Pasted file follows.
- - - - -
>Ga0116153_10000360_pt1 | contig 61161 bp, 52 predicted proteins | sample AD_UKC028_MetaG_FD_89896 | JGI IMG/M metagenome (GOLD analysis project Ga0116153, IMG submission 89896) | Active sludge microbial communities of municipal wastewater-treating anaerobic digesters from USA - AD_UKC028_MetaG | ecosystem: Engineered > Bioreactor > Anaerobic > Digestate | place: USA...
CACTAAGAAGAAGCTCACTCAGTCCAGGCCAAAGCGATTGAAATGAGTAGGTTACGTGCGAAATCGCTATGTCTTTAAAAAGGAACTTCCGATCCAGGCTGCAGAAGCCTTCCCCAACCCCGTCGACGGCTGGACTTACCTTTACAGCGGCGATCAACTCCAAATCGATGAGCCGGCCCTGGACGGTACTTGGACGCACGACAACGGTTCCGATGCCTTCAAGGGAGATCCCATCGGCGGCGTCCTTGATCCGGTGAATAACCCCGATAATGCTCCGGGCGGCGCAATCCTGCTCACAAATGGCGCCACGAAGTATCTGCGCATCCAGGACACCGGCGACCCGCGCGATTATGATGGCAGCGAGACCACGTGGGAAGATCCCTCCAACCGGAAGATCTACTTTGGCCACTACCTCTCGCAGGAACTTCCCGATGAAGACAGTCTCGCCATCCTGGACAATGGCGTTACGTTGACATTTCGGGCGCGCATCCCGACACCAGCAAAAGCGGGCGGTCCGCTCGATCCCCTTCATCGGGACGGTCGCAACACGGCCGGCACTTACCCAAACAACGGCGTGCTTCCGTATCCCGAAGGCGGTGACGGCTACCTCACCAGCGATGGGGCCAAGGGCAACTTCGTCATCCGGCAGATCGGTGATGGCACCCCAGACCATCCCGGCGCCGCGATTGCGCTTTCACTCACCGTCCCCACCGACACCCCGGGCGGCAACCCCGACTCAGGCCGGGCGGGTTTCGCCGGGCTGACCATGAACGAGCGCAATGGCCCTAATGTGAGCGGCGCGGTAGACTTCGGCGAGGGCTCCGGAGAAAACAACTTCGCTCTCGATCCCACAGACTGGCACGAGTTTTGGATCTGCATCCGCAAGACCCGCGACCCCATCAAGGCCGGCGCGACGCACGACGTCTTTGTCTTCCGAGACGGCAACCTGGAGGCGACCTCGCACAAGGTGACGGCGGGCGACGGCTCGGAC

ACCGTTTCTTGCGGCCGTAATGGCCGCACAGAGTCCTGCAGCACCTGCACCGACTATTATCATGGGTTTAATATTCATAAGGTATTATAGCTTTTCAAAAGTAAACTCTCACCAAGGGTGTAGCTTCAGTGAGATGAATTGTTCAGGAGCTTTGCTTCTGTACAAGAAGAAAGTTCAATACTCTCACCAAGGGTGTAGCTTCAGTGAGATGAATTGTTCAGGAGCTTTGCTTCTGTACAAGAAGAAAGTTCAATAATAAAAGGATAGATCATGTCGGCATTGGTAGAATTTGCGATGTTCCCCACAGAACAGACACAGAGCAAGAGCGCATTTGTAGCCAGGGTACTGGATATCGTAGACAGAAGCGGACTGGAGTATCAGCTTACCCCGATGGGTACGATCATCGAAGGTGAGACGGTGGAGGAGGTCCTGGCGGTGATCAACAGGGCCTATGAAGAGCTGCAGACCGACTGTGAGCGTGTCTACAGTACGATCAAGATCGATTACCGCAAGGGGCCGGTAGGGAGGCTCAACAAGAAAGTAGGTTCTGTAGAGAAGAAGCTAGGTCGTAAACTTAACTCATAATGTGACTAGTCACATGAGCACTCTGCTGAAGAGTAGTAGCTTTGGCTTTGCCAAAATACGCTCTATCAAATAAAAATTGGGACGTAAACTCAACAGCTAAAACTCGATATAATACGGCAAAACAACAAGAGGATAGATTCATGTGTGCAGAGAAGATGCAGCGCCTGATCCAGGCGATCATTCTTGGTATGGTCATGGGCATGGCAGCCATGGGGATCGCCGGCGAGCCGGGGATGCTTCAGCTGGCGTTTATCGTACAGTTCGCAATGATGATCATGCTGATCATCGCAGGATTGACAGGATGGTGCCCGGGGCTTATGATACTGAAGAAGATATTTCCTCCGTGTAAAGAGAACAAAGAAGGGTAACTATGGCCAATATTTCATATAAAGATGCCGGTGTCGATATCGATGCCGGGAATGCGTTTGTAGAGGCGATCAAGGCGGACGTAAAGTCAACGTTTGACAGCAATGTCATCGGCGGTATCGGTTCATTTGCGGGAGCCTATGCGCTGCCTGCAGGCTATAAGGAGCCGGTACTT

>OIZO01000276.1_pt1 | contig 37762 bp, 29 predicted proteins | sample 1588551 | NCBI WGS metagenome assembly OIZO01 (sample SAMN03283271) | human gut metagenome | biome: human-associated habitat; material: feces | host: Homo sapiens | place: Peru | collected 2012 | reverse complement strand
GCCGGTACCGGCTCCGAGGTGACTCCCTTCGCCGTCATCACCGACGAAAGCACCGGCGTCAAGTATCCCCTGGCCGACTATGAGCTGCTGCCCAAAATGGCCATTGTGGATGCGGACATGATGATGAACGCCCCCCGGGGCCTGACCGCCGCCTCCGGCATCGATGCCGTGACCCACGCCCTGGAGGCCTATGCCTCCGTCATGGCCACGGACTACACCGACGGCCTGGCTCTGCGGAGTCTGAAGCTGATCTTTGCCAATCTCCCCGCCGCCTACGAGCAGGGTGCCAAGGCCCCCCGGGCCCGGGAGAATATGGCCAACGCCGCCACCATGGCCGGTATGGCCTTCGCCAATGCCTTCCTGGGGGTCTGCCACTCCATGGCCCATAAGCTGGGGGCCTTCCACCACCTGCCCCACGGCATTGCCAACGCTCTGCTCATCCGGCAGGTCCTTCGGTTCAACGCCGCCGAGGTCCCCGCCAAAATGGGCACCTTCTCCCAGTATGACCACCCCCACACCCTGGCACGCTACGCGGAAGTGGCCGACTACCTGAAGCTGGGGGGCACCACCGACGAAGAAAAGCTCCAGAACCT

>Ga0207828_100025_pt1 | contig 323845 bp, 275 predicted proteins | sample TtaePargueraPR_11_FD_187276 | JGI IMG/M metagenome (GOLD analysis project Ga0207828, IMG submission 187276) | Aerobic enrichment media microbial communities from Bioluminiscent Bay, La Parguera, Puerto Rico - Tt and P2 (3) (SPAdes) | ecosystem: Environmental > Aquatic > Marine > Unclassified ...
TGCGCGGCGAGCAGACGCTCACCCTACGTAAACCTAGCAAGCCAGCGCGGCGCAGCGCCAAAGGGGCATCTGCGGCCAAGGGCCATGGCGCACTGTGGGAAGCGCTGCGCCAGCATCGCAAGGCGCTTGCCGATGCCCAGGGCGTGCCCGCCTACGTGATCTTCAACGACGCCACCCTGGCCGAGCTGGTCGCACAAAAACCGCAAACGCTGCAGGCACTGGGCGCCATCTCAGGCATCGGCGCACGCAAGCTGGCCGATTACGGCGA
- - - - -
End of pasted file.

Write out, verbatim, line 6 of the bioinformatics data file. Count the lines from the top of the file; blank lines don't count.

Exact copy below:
>Ga0207828_100025_pt1 | contig 323845 bp, 275 predicted proteins | sample TtaePargueraPR_11_FD_187276 | JGI IMG/M metagenome (GOLD analysis project Ga0207828, IMG submission 187276) | Aerobic enrichment media microbial communities from Bioluminiscent Bay, La Parguera, Puerto Rico - Tt and P2 (3) (SPAdes) | ecosystem: Environmental > Aquatic > Marine > Unclassified ...